Wednesday, December 19, 2007


This is useful for a quick and dirty indent. It works on a variety of file formats, but I typically use it on HTML or XML.

1) open a file
2) issue a :filetype command to see if indenting is ON
3) if it's not, turn it on by doing a :filetype indent on
4) filter the entire file through the program specified by "equalprg" (default is none)
by doing gg=G (no ex mode here).
5) you can set equalprg accordingly if you want to use a 3rd party program:

:setlocal equalprg=tidy\ -quiet\ -m\ -utf8\ %

or if you want to use make rather than equalprg

:setlocal makeprg=tidy\ -quiet\ -errors\ %

then just issue a :make.

Thursday, December 6, 2007

Hey Man

Want to see the man page for whatever command is under the cursor? Hit K in normal mode, and Vim will open the man page the same as your favorite shell.

Value Under Cursor

Sometimes I run into funky characters in files I'm editing. Sometimes I want to know what they are. Vim makes this easy. Put your cursor on the character you want to examine and type ga in normal mode. You can also use the ex command :ascii if you prefer.

Wednesday, December 5, 2007


Vim has a quickfix feature that allows you to create a list of items to be resolved and easily navigate that list. One easy way to add items to the quickfix list is by using Vim's internal grep feature like so:

:vimgrep /some pattern/ somefile

Once the command is run, the quickfix list is populated with lines matching the pattern in the specified file. From there, you can open the quickfix buffer by using the :cope ex command. Navigating to a line in the quickfix buffer and pressing enter will take you to the specified line in the source file you are editing.

A more advanced use of quickfix is as an assistant in debugging errors across multiple files. A common debugging practice is to insert print statements inside of various conditionals in your source code. If you follow the format "filename:line number:error message", Vim can understand the debugging output of your program and load it into the quickfix buffer. In Ruby (a language I program in often), you would do something like the following:

puts("#{__FILE__}:#{__LINE__}:some error happened")

Place similar statements amongst all files you are interested in tracing, have your program write to a file called "debug.txt", and then open Vim. Issue the following command :cfile debug.txt, and Vim will open the file pertaining to the first error reported at the appropriate line. Again, you can issue a :cope command to navigate the quickfix list and trace through all the errors reported.

Friday, November 30, 2007


It's often handy to shift blocks of text left and right, and Vim makes it easy. I like to set shiftwidth=1 in my vimrc file so I can have nice fine-grained control over my shifts. First you should define the following snippit (stolen from Vim Tips) in your vimrc:

vnoremap < <gv
vnoremap > >gv

Now highlight a column of text using blockwise visual selection (ctrl-v on Unix platforms, ctrl-q on Windows) and then hit > or <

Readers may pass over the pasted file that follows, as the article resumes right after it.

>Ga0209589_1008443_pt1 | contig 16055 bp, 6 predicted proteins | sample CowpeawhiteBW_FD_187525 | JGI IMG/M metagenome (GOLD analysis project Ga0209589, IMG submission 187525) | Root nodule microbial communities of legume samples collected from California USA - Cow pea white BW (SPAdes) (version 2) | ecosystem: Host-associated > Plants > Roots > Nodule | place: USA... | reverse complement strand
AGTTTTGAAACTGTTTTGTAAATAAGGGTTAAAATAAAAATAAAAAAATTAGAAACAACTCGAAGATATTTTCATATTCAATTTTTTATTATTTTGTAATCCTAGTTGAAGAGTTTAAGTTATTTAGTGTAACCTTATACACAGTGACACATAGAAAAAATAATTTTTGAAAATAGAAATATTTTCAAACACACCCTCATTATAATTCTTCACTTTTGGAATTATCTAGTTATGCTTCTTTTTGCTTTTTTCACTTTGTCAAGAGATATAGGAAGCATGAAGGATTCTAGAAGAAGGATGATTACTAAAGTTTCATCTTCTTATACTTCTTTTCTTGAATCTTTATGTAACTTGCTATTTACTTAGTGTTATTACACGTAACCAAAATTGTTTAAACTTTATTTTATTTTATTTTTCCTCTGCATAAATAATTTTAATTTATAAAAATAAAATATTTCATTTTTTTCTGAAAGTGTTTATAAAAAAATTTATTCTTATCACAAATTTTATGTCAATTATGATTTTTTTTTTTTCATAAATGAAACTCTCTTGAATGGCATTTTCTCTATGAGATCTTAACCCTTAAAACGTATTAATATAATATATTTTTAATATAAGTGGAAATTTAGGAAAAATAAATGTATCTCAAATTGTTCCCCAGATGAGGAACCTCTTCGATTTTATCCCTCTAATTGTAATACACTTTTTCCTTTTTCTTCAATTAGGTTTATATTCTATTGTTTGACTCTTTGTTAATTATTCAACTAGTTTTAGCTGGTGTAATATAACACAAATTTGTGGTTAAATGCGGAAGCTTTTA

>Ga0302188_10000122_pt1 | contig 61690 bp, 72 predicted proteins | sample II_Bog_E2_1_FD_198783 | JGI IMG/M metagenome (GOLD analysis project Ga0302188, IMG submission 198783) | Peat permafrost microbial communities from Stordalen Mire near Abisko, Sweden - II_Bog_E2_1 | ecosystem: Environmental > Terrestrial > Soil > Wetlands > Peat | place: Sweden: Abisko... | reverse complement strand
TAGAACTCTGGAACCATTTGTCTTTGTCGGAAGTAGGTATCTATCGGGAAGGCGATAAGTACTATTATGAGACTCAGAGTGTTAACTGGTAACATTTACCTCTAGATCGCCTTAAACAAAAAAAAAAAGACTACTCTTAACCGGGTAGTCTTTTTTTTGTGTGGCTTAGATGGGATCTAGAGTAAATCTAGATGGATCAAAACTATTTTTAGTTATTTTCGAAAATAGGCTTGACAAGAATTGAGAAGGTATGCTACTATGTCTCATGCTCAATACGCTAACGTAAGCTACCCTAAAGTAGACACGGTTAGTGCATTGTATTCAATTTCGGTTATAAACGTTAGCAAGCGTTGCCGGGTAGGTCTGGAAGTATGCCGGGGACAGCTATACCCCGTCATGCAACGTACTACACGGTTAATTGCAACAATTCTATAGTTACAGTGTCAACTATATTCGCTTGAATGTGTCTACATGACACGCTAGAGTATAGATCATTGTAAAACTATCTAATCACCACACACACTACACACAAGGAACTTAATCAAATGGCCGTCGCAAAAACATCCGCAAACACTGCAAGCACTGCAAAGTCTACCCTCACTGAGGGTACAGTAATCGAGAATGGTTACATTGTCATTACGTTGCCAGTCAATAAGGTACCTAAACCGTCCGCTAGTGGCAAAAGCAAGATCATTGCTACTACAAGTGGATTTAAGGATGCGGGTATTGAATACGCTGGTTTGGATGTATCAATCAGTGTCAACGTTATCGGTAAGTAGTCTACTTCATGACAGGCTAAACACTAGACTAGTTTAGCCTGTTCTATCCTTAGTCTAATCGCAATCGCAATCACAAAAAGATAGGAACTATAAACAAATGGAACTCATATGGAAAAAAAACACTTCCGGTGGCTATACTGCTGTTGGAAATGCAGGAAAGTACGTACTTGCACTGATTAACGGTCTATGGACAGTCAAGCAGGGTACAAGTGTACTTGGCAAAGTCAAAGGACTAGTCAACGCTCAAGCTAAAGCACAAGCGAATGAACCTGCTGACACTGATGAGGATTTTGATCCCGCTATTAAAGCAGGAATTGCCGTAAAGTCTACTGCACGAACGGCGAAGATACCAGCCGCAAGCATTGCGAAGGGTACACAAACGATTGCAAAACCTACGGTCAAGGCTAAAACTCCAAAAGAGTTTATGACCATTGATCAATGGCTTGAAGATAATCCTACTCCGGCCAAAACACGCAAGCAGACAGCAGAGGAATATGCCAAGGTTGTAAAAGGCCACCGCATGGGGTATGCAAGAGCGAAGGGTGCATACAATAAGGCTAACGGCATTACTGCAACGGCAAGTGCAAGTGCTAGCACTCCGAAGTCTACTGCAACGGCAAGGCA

>>>> (would shift four shiftwidths to the right)

You can also use traditional ex mode to accomplish the same. Go to the first column of a given block and type ma (in normal mode) to set mark a. Go the the end of the block you want to indent, first column, and set mark b by typing mb (in normal mode). Now issue the following ex-command.

:'a, 'b>> (shift two columns to the right)

Search Motions

You can use a search as a motion in conjunction with an operator. Say you have the following sentence:

A quick brown fox jumps over the lazy dog.

Vim (and Vi for that matter...) allow you to do things such as:

y/over (yanks "a quick brown fox jumps" into the default register)

c/over (puts you into insert mode with the sentence "over the lazy dog")

d/lazy (leaves you with the sentence "lazy dog")


Fast Select All

Want to select an entire file in visual mode very quickly? Try ggVG in normal mode.

Text Objects

Text objects are commands that can be used in combination with an operator or when in visual mode. Basically, you give a command followed by a description and Vim applies it to the relevant text object. Available commands include things like:

aw - a word
iw - inner word
aW - a word (leading and trailing whitespace included)
as - a sentence

In practice, these allow quick manipulation on the applied block of text. For example, you're in normal mode, and your cursor is positioned in the middle of a word. You type caw and Vim executes "change a word" deleting the existing word and switching to insert mode for you to perform your edit. For the full details on this feature see :help text-objects.

Tuesday, November 20, 2007


Sometimes it's helpful to filter your current editing session through an external command. Vim makes this easy to accomplish with the following ex command, :%!command. To filter a file containing strictly numbers through the Unix sort command using numerical comparison, you would :%!sort -u

Friday, November 16, 2007

Mouse Support